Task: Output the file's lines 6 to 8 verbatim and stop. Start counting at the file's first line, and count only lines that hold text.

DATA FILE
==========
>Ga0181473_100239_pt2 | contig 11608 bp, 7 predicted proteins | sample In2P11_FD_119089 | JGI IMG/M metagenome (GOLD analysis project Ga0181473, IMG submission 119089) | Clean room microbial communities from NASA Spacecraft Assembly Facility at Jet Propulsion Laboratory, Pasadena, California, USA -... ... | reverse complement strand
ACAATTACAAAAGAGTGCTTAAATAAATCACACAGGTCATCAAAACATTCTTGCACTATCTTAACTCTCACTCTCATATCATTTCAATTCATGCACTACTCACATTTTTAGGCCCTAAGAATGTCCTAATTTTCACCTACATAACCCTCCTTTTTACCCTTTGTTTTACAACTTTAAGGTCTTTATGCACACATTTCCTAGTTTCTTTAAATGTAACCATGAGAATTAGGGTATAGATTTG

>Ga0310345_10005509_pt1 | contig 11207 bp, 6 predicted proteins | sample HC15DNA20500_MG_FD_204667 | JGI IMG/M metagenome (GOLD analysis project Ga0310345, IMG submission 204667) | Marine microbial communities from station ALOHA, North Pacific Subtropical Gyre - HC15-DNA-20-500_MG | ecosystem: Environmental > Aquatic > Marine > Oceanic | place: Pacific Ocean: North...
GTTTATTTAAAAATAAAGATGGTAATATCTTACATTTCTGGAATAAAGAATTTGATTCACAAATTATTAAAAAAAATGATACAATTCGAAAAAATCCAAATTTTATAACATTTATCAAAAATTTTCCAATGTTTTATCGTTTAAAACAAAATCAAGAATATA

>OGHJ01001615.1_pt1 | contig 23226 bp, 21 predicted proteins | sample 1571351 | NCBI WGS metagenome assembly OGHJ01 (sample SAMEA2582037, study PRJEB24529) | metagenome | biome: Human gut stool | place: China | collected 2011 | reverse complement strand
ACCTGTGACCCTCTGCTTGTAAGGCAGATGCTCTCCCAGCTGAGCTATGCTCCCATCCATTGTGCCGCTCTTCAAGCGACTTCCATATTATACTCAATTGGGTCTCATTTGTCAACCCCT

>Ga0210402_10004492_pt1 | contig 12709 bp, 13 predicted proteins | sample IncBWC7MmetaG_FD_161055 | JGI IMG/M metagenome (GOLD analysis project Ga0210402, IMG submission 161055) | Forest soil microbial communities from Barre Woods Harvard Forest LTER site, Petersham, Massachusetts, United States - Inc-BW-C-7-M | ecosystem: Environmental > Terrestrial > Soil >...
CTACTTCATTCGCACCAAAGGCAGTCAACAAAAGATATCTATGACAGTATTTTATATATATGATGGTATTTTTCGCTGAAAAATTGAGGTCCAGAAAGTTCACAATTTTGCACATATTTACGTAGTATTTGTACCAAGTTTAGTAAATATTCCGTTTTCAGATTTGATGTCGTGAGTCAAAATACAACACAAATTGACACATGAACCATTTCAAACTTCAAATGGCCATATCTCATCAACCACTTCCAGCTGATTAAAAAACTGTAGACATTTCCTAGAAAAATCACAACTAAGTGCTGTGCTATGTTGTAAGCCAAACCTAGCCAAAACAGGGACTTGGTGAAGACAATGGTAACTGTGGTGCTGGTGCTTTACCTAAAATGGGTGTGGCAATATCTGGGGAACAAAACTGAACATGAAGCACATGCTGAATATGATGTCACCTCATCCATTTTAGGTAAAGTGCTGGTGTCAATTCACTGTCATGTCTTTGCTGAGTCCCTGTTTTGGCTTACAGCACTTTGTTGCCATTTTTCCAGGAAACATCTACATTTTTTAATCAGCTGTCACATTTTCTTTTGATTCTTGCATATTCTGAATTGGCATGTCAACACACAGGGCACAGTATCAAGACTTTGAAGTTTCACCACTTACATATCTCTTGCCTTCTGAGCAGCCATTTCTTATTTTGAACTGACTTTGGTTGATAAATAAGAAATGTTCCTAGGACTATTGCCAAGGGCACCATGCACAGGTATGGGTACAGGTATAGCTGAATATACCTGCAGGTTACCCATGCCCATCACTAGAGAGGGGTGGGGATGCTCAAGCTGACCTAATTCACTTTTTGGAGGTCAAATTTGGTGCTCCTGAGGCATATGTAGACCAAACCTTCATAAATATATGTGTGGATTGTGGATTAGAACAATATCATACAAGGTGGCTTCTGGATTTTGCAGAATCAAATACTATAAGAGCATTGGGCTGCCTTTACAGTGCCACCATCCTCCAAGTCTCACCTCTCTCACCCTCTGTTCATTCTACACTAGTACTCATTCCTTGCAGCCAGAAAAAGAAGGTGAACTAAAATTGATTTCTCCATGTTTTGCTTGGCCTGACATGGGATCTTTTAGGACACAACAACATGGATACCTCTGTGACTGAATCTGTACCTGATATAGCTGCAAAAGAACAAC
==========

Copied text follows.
ACCTGTGACCCTCTGCTTGTAAGGCAGATGCTCTCCCAGCTGAGCTATGCTCCCATCCATTGTGCCGCTCTTCAAGCGACTTCCATATTATACTCAATTGGGTCTCATTTGTCAACCCCT

>Ga0210402_10004492_pt1 | contig 12709 bp, 13 predicted proteins | sample IncBWC7MmetaG_FD_161055 | JGI IMG/M metagenome (GOLD analysis project Ga0210402, IMG submission 161055) | Forest soil microbial communities from Barre Woods Harvard Forest LTER site, Petersham, Massachusetts, United States - Inc-BW-C-7-M | ecosystem: Environmental > Terrestrial > Soil >...
CTACTTCATTCGCACCAAAGGCAGTCAACAAAAGATATCTATGACAGTATTTTATATATATGATGGTATTTTTCGCTGAAAAATTGAGGTCCAGAAAGTTCACAATTTTGCACATATTTACGTAGTATTTGTACCAAGTTTAGTAAATATTCCGTTTTCAGATTTGATGTCGTGAGTCAAAATACAACACAAATTGACACATGAACCATTTCAAACTTCAAATGGCCATATCTCATCAACCACTTCCAGCTGATTAAAAAACTGTAGACATTTCCTAGAAAAATCACAACTAAGTGCTGTGCTATGTTGTAAGCCAAACCTAGCCAAAACAGGGACTTGGTGAAGACAATGGTAACTGTGGTGCTGGTGCTTTACCTAAAATGGGTGTGGCAATATCTGGGGAACAAAACTGAACATGAAGCACATGCTGAATATGATGTCACCTCATCCATTTTAGGTAAAGTGCTGGTGTCAATTCACTGTCATGTCTTTGCTGAGTCCCTGTTTTGGCTTACAGCACTTTGTTGCCATTTTTCCAGGAAACATCTACATTTTTTAATCAGCTGTCACATTTTCTTTTGATTCTTGCATATTCTGAATTGGCATGTCAACACACAGGGCACAGTATCAAGACTTTGAAGTTTCACCACTTACATATCTCTTGCCTTCTGAGCAGCCATTTCTTATTTTGAACTGACTTTGGTTGATAAATAAGAAATGTTCCTAGGACTATTGCCAAGGGCACCATGCACAGGTATGGGTACAGGTATAGCTGAATATACCTGCAGGTTACCCATGCCCATCACTAGAGAGGGGTGGGGATGCTCAAGCTGACCTAATTCACTTTTTGGAGGTCAAATTTGGTGCTCCTGAGGCATATGTAGACCAAACCTTCATAAATATATGTGTGGATTGTGGATTAGAACAATATCATACAAGGTGGCTTCTGGATTTTGCAGAATCAAATACTATAAGAGCATTGGGCTGCCTTTACAGTGCCACCATCCTCCAAGTCTCACCTCTCTCACCCTCTGTTCATTCTACACTAGTACTCATTCCTTGCAGCCAGAAAAAGAAGGTGAACTAAAATTGATTTCTCCATGTTTTGCTTGGCCTGACATGGGATCTTTTAGGACACAACAACATGGATACCTCTGTGACTGAATCTGTACCTGATATAGCTGCAAAAGAACAAC